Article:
Whenever a consumer purchases a product, they are fulfilling a particular need driven by both conscious and subconscious desires and motivational factors. Maslow’s Hierarchy of Needs is one of the foundational theories of motivational psychology but provides a simple yet accurate representation of how humans seek to meet their needs. The bottom level of Maslow’s hierarchy is physiological needs (McLeod, 2020). By purchasing and consuming the proposed product, the consumer is fulfilling their physiological needs. First and foremost, the snack is food with nutritional value, and consumer may choose it in instances where they do not have the desire or ability to consume a large meal. Another physiological need it fulfills is comfort, by snacking and enjoying the snack, they are feeling comfortable, almost reaching into the next section which are safety needs, which the snack indirectly contributes to. Finally, the snack meets the need of health and wellbeing because of the contents and nutritional make-up. Customers want to eat healthy because diet affects a significant portion of well-being and weight management, by eating well, they are meeting their need to be healthy.
In their article on consumption values, Sheth, Newman and Gross (1991) argue that consumer behavior and choice are driven by at least one of the five consumption values which are functional, conditional, social, emotional, and epistemic. Several of these can be applied to the product. There is the functional value, once again referring to the health aspect, with consumers wanting a delicious low-calorie snack. As market trend analytics of the industry indicate that the discussion around health is growing, but the demand is not for just healthy snacks, but for functional and health-promoting snacks in particular. those that fulfill nutritional needs (Olayanju, 2019). Some other values have a lesser impact but can be applied. For example, the social aspect is relevant as healthy eating is a trend and consumers may want to fit in, be seen snacking on a product that is evidently a healthy and ecologically-friendly alternative to traditional chips. There may also be the value of curiosity as seaweed is not a popular ingredient, even among the health-foods, so consumers may be enticed to try it, given all the other benefits. In summary, each of these values are independent and contributing incrementally to the consumer making the choice and selecting the product from the shelf over that of a competitor.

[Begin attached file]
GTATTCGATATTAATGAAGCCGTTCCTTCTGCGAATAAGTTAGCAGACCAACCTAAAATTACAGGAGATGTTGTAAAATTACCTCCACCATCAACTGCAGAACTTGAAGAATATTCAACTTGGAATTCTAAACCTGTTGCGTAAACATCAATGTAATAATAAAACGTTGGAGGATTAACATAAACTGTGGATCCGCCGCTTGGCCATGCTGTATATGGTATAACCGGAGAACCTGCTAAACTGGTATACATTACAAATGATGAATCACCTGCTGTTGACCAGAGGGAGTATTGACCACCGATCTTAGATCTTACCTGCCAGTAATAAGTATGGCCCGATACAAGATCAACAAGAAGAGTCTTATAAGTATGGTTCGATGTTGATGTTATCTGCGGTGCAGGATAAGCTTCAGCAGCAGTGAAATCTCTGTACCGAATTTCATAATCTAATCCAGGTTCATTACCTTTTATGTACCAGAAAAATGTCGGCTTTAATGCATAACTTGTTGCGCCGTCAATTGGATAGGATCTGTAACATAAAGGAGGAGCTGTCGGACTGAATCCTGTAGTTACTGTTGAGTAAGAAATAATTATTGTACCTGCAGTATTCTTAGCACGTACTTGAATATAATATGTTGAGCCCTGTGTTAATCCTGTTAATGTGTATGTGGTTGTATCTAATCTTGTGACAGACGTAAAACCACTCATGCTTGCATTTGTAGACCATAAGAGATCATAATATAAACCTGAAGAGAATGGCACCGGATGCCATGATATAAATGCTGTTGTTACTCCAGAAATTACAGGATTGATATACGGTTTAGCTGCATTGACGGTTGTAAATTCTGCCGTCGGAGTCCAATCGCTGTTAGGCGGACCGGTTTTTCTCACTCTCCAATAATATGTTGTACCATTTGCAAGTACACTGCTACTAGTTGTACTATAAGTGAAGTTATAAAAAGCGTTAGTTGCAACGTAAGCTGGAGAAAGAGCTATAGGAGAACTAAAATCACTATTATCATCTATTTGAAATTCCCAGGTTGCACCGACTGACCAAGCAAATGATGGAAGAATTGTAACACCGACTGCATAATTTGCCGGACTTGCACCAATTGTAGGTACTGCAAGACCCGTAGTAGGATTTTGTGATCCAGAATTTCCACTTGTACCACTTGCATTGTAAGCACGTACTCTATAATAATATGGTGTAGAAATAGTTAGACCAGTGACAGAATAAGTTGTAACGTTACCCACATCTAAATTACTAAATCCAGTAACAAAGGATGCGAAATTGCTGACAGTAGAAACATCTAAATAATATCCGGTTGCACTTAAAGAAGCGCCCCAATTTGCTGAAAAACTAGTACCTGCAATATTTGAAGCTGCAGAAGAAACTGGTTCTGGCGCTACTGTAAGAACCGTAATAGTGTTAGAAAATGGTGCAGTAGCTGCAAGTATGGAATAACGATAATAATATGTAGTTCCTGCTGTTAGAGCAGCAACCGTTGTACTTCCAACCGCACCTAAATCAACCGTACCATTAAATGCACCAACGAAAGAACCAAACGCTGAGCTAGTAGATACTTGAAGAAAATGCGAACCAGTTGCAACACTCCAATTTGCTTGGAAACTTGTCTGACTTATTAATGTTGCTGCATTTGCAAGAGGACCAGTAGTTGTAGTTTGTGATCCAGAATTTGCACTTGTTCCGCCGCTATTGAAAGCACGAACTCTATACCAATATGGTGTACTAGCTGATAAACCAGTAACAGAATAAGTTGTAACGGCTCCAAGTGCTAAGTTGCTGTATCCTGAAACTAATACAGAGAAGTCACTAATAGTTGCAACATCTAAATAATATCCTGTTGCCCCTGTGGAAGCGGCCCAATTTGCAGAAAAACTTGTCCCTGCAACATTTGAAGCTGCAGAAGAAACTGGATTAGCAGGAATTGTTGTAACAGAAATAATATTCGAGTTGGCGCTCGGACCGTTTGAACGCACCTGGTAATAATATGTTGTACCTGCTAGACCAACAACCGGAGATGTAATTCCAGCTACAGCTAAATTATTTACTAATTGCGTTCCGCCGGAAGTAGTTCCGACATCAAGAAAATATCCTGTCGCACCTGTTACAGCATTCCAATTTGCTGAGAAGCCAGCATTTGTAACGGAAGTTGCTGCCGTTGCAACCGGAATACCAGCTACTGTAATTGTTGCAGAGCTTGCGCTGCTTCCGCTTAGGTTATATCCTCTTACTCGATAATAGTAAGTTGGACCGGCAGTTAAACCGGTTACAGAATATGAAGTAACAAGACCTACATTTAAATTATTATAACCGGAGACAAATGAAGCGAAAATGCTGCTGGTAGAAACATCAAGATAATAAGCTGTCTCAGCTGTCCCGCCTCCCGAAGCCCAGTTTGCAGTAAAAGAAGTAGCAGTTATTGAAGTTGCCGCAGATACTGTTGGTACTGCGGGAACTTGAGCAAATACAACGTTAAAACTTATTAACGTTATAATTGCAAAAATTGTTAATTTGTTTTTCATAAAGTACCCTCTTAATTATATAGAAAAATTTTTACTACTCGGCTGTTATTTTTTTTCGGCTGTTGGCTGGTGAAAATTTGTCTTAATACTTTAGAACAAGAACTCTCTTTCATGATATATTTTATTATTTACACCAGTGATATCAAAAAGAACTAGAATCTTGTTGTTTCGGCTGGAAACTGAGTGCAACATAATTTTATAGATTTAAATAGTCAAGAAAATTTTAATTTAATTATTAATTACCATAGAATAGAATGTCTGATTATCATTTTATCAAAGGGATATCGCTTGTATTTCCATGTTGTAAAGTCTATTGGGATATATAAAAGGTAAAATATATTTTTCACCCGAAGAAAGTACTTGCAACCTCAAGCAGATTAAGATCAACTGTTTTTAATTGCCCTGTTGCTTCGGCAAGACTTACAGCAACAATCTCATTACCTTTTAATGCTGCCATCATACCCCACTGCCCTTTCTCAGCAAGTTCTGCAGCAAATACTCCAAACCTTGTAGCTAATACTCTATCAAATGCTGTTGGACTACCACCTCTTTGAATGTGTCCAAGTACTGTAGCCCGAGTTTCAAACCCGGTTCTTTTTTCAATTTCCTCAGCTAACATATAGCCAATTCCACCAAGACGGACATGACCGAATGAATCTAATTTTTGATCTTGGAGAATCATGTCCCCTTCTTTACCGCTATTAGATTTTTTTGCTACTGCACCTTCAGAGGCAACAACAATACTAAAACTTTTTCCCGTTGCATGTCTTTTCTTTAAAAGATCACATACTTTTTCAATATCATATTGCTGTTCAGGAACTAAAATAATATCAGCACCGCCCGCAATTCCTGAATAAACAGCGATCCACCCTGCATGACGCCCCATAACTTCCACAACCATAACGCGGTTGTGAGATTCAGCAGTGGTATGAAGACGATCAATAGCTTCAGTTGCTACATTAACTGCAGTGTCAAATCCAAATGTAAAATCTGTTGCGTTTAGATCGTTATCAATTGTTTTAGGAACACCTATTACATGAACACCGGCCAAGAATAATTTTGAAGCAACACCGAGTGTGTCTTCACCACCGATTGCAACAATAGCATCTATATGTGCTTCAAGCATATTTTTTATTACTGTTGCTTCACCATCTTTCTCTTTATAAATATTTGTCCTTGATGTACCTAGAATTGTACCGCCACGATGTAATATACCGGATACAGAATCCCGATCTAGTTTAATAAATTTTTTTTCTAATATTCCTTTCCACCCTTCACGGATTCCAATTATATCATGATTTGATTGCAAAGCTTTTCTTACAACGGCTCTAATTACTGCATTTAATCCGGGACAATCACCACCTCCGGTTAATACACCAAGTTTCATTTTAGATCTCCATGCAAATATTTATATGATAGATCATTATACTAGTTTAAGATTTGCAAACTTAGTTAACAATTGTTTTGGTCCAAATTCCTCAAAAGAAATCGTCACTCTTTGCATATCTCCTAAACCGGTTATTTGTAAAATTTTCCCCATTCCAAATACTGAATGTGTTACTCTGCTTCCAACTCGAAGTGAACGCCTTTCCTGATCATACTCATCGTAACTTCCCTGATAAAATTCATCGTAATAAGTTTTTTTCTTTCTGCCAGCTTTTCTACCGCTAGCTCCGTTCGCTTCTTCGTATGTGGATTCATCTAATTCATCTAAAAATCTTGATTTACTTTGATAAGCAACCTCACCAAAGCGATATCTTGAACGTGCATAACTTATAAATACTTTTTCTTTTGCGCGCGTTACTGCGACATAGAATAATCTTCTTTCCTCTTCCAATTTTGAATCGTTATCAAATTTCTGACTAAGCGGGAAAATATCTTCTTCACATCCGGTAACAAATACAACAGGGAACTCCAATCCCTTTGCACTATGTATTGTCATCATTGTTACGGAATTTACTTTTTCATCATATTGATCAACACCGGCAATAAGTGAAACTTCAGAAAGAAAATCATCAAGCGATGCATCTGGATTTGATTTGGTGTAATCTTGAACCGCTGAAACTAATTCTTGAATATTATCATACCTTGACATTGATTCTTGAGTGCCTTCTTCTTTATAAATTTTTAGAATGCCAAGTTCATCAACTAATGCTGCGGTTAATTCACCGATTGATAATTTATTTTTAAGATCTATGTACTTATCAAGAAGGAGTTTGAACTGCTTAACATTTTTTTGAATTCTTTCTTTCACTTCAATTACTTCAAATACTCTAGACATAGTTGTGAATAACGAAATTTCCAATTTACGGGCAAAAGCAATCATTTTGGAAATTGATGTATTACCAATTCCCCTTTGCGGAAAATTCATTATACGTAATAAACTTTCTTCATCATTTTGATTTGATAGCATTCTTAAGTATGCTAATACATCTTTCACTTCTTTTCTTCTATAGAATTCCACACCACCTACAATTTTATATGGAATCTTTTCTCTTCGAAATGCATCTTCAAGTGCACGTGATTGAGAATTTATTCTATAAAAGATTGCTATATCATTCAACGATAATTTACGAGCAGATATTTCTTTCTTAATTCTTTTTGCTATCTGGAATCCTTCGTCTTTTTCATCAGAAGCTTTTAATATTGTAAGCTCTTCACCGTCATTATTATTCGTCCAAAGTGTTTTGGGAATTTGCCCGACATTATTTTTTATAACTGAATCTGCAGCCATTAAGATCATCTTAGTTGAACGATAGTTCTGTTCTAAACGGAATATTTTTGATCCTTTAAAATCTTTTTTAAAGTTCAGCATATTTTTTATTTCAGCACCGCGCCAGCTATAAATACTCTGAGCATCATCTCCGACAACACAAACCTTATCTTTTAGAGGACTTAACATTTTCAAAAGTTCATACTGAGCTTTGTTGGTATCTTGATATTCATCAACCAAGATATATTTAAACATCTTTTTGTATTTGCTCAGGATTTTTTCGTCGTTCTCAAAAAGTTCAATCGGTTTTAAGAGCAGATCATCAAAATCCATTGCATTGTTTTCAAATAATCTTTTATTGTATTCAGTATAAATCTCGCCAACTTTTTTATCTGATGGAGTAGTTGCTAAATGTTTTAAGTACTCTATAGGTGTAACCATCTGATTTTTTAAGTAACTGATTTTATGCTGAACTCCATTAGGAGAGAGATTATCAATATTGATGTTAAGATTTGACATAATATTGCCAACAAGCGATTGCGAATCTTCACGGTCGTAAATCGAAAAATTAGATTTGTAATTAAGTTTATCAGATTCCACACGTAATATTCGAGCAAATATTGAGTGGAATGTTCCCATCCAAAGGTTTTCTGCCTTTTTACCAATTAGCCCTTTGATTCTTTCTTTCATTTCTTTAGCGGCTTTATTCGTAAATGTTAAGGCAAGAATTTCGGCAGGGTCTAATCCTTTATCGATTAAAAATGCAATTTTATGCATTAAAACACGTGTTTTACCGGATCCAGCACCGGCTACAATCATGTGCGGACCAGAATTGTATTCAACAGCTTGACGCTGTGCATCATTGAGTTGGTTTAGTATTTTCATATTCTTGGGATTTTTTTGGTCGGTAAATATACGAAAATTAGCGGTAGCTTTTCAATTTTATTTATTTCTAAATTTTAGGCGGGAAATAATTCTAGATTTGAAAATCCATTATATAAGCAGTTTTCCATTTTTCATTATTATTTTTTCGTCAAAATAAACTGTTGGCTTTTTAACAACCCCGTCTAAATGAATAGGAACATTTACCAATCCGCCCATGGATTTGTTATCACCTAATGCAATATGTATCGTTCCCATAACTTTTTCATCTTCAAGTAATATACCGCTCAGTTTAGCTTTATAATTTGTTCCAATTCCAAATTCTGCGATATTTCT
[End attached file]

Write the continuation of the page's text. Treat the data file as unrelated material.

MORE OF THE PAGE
The article by Levitt (2006) talks about an important point that successful modern marketing is not focused on the product that companies sell but rather should be aimed at consumer needs. In recent years with the popularity of social media, marketing has become a powerful tool that can create and drive a narrative around the product, even if it has a weak utility or low quality. Applying these concepts to “Chips Under the Sea” product and examining the values of consumers above, it is evident that the marketing plan should aim at the health and sustainability aspects of the product. It is ultimately how the consumers perceive it. The product and brand should be advertised as health-oriented, but not to the point where its exotic or ‘medical’ so that consumers will be reluctant to try. Instead, it should immediately draw association to healthy snacking for wellness while being surprisingly delicious. From a marketing perspective, it should be a product that millennials can open in front of friends, and they would be, “let me try that!” Much of that ‘cool but healthy’ factor stems from marketing. The most successful marketing campaigns for the health-foods industry are based in a universal message. These campaigns must take into account the influence of cognition, experience of the consumers, and the affect and emotional (Bublitz & Peracchio, 2015).